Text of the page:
FCC mulls Carnivore and wireless

Congress is pondering legislation that could rein in Carnivore, but it is up to the Federal Communications Commission to decide during the coming weeks whether the Internet snooping technology will spread to wireless communication.

The FCC must decide whether to extend a Sept. 30 deadline set for the wireless Internet industry to develop less intrusive methods for law enforcement agencies to use when intercepting e-mail and text messages sent via the Internet from wireless devices.

If no extension is granted, Carnivore is likely to be adopted as the wireless "wiretapping" technology of choice, Cellular Telecommunications & Internet Association (CTIA) officials wrote in a letter seeking an extension of the deadlin

The FBI says it needs Carnivore because the nation's communication networks are routinely used in the commission of serious crimes, including espionage, drug trafficking and organized crime. But the crime-fighting agency's officials say they use Carnivore sparingly — about 28 times last year, and always with a court order authorizing a specific type of information interception.

The prospect of Carnivore roaming the wireless realm has privacy advocates gnashing their teeth.

Developed by the FBI, Carnivore—which now officially carries the less biting name of DCS1000—intercepts Internet e-mail traffic and screens it for messages sent by criminal suspects. But unlike more conventional electronic surveillance that focuses on specific suspects, Carnivore looks at everyone's e-mail.

That capability has caught the attention of privacy advocates, including House Majority Leader Dick Armey (R-Texas), who said in a speech this summer, "The potential for abuse of a system that offers agents access to everyone's electronic transactions is too great to ignore."

Armey said Carnivore seems to violate Fourth Amendment requirements that a specific warrant be issued before searches of correspondence can be conducted.

In July, the House passed legislation requiring Attorney General John Ashcroft and new FBI Director Robert Mueller to provide Congress with detailed reports of Carnivore's use.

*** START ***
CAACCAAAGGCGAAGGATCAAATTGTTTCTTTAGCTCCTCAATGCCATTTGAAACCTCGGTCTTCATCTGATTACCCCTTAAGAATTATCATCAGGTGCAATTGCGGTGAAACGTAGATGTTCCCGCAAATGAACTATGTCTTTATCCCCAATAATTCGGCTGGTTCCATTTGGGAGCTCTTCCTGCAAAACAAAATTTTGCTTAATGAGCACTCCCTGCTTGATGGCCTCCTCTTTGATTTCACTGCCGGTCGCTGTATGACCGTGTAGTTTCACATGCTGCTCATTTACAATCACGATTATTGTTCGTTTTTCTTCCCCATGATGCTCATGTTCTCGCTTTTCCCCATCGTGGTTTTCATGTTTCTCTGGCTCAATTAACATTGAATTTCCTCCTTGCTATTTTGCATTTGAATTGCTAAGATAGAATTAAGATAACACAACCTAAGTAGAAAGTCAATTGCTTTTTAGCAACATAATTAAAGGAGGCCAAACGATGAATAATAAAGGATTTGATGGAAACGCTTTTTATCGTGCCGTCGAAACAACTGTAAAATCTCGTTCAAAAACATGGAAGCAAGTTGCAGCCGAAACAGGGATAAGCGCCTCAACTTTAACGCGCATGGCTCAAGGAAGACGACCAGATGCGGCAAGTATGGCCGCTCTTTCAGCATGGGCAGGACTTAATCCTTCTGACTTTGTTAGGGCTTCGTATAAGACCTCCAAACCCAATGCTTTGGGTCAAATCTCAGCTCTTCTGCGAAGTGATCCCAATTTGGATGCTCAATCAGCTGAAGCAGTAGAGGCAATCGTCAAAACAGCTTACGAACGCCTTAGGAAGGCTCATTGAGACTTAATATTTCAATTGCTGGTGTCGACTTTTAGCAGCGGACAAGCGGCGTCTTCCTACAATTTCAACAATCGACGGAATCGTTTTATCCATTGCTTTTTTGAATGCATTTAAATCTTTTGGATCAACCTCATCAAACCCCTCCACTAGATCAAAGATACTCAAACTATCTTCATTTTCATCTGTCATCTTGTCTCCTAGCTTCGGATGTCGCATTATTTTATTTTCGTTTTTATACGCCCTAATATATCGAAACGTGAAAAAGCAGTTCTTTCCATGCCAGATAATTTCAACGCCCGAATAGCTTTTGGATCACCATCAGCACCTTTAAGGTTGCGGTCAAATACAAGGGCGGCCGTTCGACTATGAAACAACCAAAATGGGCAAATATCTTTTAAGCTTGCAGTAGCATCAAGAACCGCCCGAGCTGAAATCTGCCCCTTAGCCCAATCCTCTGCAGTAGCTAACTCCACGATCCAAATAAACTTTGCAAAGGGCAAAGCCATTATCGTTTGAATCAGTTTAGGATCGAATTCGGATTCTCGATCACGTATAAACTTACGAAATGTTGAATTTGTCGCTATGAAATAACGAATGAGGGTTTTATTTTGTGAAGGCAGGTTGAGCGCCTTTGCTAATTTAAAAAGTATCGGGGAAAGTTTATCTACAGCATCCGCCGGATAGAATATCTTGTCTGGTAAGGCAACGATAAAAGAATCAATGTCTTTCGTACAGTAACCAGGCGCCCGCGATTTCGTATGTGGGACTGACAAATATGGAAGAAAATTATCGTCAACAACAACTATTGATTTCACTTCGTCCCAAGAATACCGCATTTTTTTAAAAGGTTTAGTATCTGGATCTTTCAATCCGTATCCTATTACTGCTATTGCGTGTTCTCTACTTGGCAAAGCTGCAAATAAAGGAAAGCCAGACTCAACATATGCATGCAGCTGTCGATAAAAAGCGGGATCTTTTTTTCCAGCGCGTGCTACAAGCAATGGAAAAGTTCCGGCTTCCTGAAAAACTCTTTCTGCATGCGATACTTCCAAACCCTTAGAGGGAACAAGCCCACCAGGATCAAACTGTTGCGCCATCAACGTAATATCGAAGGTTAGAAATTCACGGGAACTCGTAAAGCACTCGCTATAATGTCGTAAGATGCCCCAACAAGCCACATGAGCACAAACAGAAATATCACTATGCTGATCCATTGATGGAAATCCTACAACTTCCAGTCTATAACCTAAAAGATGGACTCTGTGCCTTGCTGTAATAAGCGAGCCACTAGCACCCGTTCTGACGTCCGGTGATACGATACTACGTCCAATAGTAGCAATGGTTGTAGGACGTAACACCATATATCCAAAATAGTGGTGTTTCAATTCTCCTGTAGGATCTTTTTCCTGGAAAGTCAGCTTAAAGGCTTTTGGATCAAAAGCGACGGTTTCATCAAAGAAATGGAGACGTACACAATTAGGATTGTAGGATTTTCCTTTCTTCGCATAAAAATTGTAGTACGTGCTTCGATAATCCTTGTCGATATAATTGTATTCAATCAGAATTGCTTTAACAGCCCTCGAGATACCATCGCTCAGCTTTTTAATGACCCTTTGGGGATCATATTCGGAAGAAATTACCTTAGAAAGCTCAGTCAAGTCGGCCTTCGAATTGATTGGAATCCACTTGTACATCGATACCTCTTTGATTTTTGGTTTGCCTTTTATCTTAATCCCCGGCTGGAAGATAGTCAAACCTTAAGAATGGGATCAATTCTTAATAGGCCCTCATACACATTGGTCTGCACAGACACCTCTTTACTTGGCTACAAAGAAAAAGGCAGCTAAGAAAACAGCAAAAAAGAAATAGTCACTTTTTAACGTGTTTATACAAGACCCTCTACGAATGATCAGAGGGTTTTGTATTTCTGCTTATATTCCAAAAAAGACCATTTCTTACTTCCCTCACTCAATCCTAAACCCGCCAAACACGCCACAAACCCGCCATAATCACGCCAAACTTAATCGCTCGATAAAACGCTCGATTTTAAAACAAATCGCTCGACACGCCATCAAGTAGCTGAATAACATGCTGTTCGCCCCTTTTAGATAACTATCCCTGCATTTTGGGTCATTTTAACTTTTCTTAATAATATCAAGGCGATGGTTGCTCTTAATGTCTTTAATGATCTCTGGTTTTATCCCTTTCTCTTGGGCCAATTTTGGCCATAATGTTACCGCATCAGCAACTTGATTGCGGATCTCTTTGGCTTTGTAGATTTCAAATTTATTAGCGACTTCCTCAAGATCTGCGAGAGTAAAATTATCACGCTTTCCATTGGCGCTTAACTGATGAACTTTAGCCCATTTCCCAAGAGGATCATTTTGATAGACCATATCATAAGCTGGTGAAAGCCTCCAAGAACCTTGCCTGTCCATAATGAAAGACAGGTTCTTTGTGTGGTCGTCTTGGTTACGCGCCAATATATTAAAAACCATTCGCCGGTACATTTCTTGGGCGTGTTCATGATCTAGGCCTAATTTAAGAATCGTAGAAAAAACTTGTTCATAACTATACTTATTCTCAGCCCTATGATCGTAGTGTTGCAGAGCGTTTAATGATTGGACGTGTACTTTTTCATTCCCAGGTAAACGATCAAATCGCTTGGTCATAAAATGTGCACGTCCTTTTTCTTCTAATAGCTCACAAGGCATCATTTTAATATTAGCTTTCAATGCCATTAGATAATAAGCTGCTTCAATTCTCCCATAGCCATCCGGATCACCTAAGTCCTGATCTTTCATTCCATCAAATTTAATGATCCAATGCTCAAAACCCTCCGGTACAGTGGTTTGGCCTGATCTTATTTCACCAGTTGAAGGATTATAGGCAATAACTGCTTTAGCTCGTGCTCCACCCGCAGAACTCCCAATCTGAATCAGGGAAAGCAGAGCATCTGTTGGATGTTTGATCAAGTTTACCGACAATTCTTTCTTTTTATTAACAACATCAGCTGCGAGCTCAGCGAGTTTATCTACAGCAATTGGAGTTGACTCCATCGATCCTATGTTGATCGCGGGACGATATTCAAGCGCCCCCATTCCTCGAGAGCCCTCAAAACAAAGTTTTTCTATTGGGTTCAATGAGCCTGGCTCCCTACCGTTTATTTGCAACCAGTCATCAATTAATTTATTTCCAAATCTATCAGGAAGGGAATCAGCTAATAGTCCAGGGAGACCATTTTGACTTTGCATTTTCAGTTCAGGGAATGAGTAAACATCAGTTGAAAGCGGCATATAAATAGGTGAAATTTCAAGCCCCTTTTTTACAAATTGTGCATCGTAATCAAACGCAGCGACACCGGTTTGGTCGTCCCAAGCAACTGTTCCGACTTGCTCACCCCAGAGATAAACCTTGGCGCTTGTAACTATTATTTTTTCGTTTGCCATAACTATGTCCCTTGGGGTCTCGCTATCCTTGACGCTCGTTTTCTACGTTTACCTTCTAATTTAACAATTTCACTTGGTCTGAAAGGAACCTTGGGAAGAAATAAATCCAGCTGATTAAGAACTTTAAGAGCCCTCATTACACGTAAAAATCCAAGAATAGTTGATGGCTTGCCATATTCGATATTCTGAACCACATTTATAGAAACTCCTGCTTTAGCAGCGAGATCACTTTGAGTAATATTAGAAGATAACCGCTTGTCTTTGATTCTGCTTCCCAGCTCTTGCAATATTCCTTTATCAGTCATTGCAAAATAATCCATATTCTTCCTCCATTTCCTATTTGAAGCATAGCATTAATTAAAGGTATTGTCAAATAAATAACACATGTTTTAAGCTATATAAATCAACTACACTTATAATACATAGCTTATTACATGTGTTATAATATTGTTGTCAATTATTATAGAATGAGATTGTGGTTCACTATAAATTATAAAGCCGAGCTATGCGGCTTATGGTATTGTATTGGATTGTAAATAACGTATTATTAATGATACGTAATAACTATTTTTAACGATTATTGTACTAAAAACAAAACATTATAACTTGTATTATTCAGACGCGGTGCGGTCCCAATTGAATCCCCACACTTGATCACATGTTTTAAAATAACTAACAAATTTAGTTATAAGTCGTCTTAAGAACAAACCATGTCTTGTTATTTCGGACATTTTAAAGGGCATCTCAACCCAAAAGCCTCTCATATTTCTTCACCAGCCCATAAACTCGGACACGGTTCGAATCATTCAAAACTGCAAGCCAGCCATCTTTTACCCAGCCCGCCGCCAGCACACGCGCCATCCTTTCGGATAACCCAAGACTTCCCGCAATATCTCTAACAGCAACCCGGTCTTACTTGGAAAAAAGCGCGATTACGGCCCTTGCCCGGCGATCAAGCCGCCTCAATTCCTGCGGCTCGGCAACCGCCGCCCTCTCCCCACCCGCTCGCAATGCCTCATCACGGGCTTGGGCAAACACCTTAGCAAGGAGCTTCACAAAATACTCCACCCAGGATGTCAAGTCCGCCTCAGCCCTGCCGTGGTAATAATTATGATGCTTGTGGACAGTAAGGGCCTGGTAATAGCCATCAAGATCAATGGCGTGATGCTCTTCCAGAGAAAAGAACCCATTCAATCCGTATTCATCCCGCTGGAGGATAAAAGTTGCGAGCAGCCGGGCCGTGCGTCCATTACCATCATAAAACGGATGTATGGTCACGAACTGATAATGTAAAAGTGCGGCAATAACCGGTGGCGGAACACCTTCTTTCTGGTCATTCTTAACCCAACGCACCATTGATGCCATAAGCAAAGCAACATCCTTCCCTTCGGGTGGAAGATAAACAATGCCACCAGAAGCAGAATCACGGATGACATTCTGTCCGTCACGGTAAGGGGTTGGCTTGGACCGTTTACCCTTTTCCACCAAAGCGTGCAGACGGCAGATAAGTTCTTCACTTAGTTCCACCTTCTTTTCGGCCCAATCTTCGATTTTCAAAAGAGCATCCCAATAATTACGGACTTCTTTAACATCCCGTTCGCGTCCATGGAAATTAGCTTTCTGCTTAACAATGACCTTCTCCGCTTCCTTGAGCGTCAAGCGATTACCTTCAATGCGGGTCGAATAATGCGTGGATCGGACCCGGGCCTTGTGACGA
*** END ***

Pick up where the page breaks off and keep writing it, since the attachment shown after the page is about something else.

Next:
Ironically, today's worries about intrusive Internet snooping technology originated when Congress passed the Communications Assistance for Law Enforcement Act (CALEA) in 1994. The act requires telecommunications carriers to modify equipment, facilities and services to ensure that law enforcement agencies can access e-mail and other transmissions when authorized.

The wireless industry has tried to develop methods that would give law enforcement officials access to wireless e-mail and text transmissions, but so far Carnivore is the only available technology, said Michael Altschul, senior vice president and general counsel at CTIA.

There is a "delicate balance" between privacy and the requirement to provide assistance to law enforcement agents, Altschul said. The industry needs more time and guidance to develop surveillance methods that intercept only the communications of targeted suspects, he said.

FBI spokesman Paul Bresson said the bureau has "never proposed or planned to use Carnivore as the solution for CALEA compliance."

The bureau would be especially reluctant while the Justice Department's newly appointed privacy czar, Daniel Collins, conducts a review of privacy matters. There is "much discussion and much interest" in Carnivore during the review, Bresson said.

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